This is how markets unwind, and, with blockchains, savvy users can all watch it live as it goes down.
Over the last few days, crypto watchers have been captivated by two large wallets that appear to be linked have $181 million in ether (ETH), with collateral in loans that are right on the edge of solvency.
- Most of the debts are on the money market Aave (152,098.98 ETH worth $166 million at the time of writing, but the rest is on Compound (14,316.90 ETH worth $15.6M).
Why it matters: If the price of ether falls further, these debts will be liquidated, unleashing a gush of ether onto the market, which will drive the price of ether down even further.
Driving the news: Crypto’s winter is turning increasingly frigid, with Bitcoin sinking below the psychologically-charged $20,000 level early Saturday, and ether briefly dipping below $1000 as investors bail on digital coins. Both have shed over 30% of their value in the last week alone.
With a whale in a dangerous position like this, traders who believe ether will return to its prior highs in the long term now have an incentive to sell. If it goes down enough, big loans like these will be liquidated and drive the price down even more.
- That could be their signal to buy again, increasing their total ETH holdings for free, but only after the market’s longs take serious pain.
- Meanwhile, liquidations are surging at decentralized finance lenders right now, with $250.6 million of liquidations taking place on Aave, Compound and MakerDAO over the last 7 days, according to Dune Analytics.
Details: The wallets in question are 0x493F and 0x7160. For the first wallet, scroll down to Aave v2 and see the largest loan.
- These wallets appear to be related, because they can be seen making larger transfers of ether, from the former to the latter, here and here, prior to topping up collateral on Compound loans.
One might naturally ask: Why not just close out the loans? They can’t, because the wallets are levered long. The owner has deposited ETH, borrowed stablecoins, bought more ETH, and deposited that to borrow more stablecoins to do it again. And so on.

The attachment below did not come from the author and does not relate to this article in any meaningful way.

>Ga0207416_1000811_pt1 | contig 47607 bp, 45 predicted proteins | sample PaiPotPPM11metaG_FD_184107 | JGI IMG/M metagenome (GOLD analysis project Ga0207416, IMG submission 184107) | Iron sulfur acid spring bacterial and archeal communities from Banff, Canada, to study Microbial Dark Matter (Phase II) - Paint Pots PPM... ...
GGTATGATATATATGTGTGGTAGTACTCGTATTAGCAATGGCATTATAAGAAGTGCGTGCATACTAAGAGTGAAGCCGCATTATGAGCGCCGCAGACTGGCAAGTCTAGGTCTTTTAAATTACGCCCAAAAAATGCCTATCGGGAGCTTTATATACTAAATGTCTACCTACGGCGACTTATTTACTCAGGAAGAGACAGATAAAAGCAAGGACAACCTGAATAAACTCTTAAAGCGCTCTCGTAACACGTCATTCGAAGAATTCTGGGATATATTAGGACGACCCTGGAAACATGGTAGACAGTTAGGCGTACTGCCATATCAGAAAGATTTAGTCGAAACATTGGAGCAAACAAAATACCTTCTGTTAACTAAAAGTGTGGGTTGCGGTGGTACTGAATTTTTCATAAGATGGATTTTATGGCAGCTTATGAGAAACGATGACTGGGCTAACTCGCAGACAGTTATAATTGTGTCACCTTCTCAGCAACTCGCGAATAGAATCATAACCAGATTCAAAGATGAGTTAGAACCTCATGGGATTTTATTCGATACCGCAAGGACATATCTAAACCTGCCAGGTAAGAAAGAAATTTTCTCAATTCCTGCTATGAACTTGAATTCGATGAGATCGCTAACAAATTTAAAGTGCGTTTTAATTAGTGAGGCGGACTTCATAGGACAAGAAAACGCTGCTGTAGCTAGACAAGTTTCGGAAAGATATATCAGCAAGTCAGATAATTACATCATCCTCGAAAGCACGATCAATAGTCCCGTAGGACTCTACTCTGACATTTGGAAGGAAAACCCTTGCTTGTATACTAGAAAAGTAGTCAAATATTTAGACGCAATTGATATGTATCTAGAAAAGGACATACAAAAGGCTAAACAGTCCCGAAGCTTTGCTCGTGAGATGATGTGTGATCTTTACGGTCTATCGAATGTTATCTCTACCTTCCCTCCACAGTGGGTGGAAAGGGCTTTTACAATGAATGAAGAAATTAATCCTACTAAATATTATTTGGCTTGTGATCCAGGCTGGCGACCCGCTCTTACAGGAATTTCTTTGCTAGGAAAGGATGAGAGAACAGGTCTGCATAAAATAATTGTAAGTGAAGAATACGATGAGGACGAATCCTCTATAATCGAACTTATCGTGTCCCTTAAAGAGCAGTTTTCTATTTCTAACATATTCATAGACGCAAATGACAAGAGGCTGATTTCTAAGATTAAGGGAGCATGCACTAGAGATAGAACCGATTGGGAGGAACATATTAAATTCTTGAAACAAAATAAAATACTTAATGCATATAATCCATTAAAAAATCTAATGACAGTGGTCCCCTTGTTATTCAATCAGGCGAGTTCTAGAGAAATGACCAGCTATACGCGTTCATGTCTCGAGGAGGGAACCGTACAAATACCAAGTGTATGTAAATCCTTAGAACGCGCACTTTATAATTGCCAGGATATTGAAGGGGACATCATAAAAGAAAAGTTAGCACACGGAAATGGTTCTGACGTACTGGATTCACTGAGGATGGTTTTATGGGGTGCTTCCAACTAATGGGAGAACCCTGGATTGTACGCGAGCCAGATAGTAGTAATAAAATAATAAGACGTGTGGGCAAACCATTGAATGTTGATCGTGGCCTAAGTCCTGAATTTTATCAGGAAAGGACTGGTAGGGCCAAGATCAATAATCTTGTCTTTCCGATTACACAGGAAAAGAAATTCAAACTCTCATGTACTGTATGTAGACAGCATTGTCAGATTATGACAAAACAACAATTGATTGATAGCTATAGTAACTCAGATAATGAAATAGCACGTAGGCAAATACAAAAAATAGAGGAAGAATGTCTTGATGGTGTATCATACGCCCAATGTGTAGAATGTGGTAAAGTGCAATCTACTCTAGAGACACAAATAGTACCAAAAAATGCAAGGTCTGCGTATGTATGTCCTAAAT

- ZoomerAnon of the team at DeFi analytics company Uniwhales, explained that you can see the wallet repeatedly taking stablecoins liked USDT and USDC, sending it to Binance, and withdrawing thousands of ethers.
- Early January, multiple transactions like this could be seen using Etherscan.
Be smart: Traders lever long when they believe an asset’s price will go higher. If it does, they can withdraw enough to repay their loan, withdraw their collateral and come out of the trade with more of the underlying asset.
Yes, but: It only works if the asset’s price goes up.
- These wallets were making bets that ether would go up further back in January, when it was trading at over $3,300. Today it’s barely holding $1,000.
- “He borrowed 96,040 ETH prior to borrowing any money,” ZoomerAnon told Axios over Telegram.
DeFi lenders are automated. They monitor prices of collateral to make sure each loans are properly collateralized. As soon as collateral becomes inadequate, these protocols automatically sell the underlying collateral on the open market.
- Whenever a borrower is liquidated, they take a painful haircut. When they have levered their position, that haircut is multiplied.
By the numbers: One researcher calculated that the largest position, on Aave, will be liquidated at a $982 ETH price. Uniwhales puts his liquidation price at $870.
- ETH would need to fall $212, almost 20%, to trigger that lower price. That said, ETH has lost $212 in value since June 13, and almost $900 since June 1.
The intrigue: It’s speculated that these positions are owned by a major Chinese entrepreneur, but he might be operating alone, without the sophisticated risk modeling of trading firms and without the ability to watch positions around the clock.
- That said, if the owner has liquid capital, they can always buy stablecoins and close out some of the dead positions, staving off liquidation.
Thought bubble: This might sound like another giant disaster ahead in the crypto world, but there’s another way to view it: as a transparent marketplace, functioning as expected.